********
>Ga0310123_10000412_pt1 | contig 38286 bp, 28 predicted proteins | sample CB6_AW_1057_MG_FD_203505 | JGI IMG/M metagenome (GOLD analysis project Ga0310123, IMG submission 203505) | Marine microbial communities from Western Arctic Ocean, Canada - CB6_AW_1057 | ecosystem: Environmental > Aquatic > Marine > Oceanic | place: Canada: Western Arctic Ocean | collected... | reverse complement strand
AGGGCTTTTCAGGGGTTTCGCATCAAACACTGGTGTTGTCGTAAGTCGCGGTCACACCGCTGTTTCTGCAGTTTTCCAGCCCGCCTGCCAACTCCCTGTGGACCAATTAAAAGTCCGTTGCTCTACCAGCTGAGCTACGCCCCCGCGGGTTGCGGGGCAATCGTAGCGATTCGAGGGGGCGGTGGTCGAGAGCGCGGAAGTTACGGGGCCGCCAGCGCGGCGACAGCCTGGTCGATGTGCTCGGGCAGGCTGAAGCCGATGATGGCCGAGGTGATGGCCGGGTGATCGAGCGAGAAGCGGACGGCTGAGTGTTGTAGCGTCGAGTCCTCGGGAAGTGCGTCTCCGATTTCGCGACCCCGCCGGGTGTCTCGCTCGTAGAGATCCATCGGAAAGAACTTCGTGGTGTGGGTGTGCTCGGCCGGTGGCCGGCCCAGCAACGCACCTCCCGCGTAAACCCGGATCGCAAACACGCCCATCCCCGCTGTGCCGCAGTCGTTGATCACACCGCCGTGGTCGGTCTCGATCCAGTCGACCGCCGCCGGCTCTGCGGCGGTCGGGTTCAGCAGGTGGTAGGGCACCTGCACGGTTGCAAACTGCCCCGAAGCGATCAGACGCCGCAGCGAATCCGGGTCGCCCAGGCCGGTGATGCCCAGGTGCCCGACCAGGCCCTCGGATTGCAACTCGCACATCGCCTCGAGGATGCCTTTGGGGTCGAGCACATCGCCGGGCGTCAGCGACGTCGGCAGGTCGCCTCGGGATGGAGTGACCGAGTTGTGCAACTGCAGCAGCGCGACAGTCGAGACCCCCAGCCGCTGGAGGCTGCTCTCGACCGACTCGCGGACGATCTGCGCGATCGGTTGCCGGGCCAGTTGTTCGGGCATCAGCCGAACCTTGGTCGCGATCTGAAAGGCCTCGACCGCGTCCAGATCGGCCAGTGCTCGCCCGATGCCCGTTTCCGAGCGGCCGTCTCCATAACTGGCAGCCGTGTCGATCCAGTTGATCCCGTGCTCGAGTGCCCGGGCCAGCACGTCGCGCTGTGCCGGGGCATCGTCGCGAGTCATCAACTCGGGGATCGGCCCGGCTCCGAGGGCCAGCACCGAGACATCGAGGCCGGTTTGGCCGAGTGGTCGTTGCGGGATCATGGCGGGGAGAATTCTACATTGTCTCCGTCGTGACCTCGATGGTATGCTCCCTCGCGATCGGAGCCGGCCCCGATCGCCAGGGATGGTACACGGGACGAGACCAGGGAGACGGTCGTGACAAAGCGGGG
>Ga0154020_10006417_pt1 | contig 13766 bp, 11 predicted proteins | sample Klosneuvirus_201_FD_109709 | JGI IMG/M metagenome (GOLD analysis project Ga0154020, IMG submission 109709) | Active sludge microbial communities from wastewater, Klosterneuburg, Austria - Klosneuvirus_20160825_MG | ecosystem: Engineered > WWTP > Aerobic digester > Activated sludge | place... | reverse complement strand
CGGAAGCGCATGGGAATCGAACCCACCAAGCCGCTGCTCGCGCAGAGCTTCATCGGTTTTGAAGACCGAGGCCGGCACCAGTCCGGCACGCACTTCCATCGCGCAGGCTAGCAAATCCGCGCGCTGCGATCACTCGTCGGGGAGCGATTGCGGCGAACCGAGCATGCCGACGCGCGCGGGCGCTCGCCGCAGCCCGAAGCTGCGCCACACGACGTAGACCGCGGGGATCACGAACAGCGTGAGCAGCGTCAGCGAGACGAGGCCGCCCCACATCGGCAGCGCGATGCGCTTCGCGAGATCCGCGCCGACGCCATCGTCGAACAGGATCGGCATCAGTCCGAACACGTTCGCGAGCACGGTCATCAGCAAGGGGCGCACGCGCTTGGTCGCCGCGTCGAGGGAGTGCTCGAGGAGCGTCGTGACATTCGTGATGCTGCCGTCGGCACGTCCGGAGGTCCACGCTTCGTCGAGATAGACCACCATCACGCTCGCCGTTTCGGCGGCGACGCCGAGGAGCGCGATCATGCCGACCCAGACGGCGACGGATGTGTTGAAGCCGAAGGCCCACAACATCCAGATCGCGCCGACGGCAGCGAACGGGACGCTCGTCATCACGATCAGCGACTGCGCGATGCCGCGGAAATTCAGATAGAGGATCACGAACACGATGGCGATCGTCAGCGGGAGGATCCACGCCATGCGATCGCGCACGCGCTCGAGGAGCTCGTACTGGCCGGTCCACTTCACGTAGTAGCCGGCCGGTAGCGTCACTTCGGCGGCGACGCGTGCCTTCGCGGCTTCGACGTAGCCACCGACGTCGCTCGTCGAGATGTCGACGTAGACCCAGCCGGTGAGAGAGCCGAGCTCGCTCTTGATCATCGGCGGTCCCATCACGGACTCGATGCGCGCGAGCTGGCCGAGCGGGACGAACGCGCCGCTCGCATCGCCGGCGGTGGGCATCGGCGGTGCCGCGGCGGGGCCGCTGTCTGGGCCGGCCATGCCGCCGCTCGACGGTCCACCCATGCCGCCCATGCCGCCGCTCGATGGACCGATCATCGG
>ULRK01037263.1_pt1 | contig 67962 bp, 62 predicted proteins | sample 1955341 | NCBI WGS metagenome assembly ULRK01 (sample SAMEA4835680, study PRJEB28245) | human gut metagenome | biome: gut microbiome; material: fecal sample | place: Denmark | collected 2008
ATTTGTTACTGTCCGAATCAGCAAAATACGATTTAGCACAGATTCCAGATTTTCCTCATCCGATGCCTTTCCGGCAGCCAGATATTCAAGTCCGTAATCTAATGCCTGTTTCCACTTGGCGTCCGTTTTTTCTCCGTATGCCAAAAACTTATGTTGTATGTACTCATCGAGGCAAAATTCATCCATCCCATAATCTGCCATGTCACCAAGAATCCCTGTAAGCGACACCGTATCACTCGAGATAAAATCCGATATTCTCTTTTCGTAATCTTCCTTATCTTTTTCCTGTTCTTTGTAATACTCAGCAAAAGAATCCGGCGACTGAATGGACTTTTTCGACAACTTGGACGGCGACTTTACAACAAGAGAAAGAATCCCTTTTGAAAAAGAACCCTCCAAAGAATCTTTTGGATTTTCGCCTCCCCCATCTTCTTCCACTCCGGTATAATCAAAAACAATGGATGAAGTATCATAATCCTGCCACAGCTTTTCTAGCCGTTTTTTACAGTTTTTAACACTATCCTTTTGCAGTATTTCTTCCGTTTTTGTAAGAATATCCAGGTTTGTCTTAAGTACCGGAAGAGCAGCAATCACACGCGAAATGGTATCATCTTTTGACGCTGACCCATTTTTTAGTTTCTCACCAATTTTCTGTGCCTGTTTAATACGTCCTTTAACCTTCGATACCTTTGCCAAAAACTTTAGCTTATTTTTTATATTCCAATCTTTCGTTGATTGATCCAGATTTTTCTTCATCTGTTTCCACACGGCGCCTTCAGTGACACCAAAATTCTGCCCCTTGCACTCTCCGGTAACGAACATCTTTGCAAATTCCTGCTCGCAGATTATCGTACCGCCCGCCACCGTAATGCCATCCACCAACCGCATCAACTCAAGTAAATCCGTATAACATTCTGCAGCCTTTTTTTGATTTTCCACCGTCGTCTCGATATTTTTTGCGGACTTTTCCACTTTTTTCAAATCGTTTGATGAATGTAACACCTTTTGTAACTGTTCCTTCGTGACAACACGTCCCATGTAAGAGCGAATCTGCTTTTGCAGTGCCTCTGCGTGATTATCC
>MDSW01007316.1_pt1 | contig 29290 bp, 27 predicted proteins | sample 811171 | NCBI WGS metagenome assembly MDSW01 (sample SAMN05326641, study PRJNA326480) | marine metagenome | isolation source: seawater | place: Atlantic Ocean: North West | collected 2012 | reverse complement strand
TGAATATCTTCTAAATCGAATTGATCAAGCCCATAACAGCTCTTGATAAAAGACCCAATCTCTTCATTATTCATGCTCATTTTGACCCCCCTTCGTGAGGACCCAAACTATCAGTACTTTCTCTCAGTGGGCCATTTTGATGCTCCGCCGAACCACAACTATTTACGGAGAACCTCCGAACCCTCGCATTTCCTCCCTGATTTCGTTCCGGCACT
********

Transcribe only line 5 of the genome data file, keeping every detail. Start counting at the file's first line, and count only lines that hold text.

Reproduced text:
>ULRK01037263.1_pt1 | contig 67962 bp, 62 predicted proteins | sample 1955341 | NCBI WGS metagenome assembly ULRK01 (sample SAMEA4835680, study PRJEB28245) | human gut metagenome | biome: gut microbiome; material: fecal sample | place: Denmark | collected 2008